Eating Animals is prosaic in New York City. Home to some of the best steakhousesburger joints and seafood spots in the country, we consume a lot of meat here. But Eating Animals, Christopher Dillon’s (God Grew Tired of Us) documentary based on Jonathan Safran Foer’s 2009 book and narrated by the Academy Award-winning actress Natalie Portman, might make you think twice before you order that $2.99 mystery meat…or any meat at all.

Opening in theaters nationwide Friday, June 15, the documentary delves into the hush-hush world of factory farming, placing a magnifying glass on its oft-overlooked environmental, health and financial ramifications. We spoke to the New York-raised, L.A.-based Natalie Portman about her path to veganism, where she likes to eat in the city and her favorite spots when she comes back east.

How did you become a vegan?
I was vegetarian from the age of nine. I had a friend at school who was vegetarian and so I knew that it was a possible option. And then I had empathy like a lot of children do for animals, because you watch cartoons and animals talk and have feelings and personalities and it feels strange to eat them.

And then I read Jonathan’s book—Jonathan and I were friends—and then he sent me the manuscript of the book before it came out and I was so moved by it and there was so much information in there that I didn’t know that I immediately stopped eating dairy and eggs after reading it. And that’s when I contacted Jonathan and asked if we could do a documentary of the book.

Did you find it difficult at first? Or it was easy since you were already a vegetarian?
It was difficult. I mean, changing habits is really hard. It’s not easy as an adult to decide to become vegetarian or to become vegan or to cut it out like once a week or something. It’s a big lifestyle change. But when you see where it comes from, I mean, it’s hard not to want to make some sort of change. I think everyone being a little more aware and just changing their habits a little bit, will make a big difference.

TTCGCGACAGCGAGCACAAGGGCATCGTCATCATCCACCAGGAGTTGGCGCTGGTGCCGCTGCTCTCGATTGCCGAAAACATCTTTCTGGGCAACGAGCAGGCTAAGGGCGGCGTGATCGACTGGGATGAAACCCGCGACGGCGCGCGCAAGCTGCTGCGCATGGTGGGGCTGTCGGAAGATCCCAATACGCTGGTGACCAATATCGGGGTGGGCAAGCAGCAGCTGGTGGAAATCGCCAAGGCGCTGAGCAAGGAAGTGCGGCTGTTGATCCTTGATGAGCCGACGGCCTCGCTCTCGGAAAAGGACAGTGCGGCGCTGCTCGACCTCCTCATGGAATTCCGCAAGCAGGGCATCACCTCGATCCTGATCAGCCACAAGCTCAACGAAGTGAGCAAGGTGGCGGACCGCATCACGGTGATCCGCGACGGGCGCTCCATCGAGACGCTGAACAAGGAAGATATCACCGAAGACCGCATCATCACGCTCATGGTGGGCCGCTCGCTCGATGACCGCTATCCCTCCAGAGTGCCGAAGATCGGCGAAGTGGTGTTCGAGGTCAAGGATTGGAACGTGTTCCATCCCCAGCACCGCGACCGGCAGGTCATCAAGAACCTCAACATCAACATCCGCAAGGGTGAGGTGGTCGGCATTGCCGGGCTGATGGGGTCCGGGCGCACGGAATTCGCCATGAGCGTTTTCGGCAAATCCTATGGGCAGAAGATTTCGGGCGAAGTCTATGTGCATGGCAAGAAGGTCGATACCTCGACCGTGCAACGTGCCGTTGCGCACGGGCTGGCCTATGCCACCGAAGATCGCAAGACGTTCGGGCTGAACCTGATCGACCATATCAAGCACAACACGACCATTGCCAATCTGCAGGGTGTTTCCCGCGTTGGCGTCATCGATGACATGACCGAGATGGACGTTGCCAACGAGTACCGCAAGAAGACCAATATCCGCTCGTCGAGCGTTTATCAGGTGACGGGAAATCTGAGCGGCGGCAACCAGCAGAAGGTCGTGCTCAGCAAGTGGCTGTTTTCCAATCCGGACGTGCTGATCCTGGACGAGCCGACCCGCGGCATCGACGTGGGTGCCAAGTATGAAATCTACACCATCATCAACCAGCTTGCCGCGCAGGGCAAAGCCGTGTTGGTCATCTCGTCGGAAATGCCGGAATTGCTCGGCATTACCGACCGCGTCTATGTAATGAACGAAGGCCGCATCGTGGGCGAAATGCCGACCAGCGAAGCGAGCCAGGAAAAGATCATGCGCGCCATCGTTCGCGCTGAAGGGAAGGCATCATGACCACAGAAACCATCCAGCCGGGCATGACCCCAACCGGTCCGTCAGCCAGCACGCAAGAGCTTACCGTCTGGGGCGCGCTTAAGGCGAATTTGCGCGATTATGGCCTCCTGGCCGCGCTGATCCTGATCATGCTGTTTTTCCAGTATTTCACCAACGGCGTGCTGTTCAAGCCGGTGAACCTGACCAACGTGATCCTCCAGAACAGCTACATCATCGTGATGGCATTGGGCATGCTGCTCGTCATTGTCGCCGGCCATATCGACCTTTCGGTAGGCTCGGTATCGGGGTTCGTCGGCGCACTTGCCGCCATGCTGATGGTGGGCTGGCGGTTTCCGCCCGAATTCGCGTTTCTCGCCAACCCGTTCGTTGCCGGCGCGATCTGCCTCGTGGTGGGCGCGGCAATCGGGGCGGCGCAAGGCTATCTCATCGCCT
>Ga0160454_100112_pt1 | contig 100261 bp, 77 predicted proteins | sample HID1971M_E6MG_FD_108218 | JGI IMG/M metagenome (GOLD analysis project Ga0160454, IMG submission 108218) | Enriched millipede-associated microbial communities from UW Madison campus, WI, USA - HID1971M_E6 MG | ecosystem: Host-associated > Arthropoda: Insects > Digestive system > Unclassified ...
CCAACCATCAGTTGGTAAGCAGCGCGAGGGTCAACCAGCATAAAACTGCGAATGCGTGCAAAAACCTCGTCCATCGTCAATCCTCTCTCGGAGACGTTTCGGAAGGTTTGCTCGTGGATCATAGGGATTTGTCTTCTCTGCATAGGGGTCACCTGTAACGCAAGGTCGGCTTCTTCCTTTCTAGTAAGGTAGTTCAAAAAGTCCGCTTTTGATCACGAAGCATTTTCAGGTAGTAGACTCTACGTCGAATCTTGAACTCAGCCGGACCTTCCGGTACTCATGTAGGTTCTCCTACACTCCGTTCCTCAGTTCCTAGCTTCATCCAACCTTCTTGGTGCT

Since being vegan isn’t the easiest thing in the world, do you have any tips for people who want to try?
Well I think that it’s always good to know yourself. I’m a very extreme person, so for me, it’s very take-it-or-leave-it kind of thing. Other people can just kind of dabble, just decrease the amount of meat and fish and dairy and eggs—just be vegan for one meal a day or one day a week or something like that.

I think knowing yourself and what is reasonable for you is really great. And then there’s lots of great substitutes, I’ve found that oat milk is so delicious for a milk replacement, and Kite Hill and makes some really great cheeses that are pretty delicious and that are non-dairy. The Impossible Burger and the Impossible meat are really, really delicious. There’s great tempeh bacon on the market, and Van Leeuwen does great vegan ice cream. So there are a lot of great alternatives now on the market. A lot of my friends who eat everything, when they taste my vegan versions, they are like, “Oh I wouldn’t even know the difference!”

Do you have any vegan restaurants in NYC that you like to visit?
I really like Dirt Candy. That place is really good. I don’t think I’ve been to other vegan restaurants, but there are other restaurants that have great vegan food. Ilili is a great Lebanese restaurant that I love, and I go to Il Buco a lot for Italian food. Kajitsu is amazing vegan Japanese, so that’s another special occasion kind of place.

And are there any dishes that really stand out to you at those places?
I go more regularly to vegan places in L.A., but By Chloe is a great fast-food vegan food place that I go to a lot in both New York and L.A., and they have an amazing kale caesar salad, and they have really good burgers and artichoke dip.

Oh yeah, I love their Guac Burger.
Yes it’s very—everything there is very good.

What are the NYC spots you love coming back to?
I love being in Central Park, always. I just love the fact that you can be in the middle of the city and not see buildings—there are places where you can be in the trees. And I really like going to the Neue Galerie, that’s kind of my go-to spot. And also, it’s so nice being near the High Line now, being with all the galleries and I love that great art book store down there [Printed Matter]. It’s a great place to walk around this time of year.

Have you been to the new Whitney?
Yes, the new Whitney is great. I love it down it there.

Since I know you’re born in Jerusalem, do you have any favorite Israeli restaurants in NYC?
I really like Dizengoff in Chelsea Market, and then there’s also Nur—that’s what it’s called, right? That place has delicious breads.

Have you also heard of Miznon in Chelsea Market?
Ooh, I’ve heard of it. I heard that that’s that guy from Israel [chef Eyal Shani], who has that that restaurant Tzfon Abraxas, which is really good. I’ve been to his restaurant. Well, I haven’t been here, but I heard it’s delicious.

By Alyson Penn [TimeOut]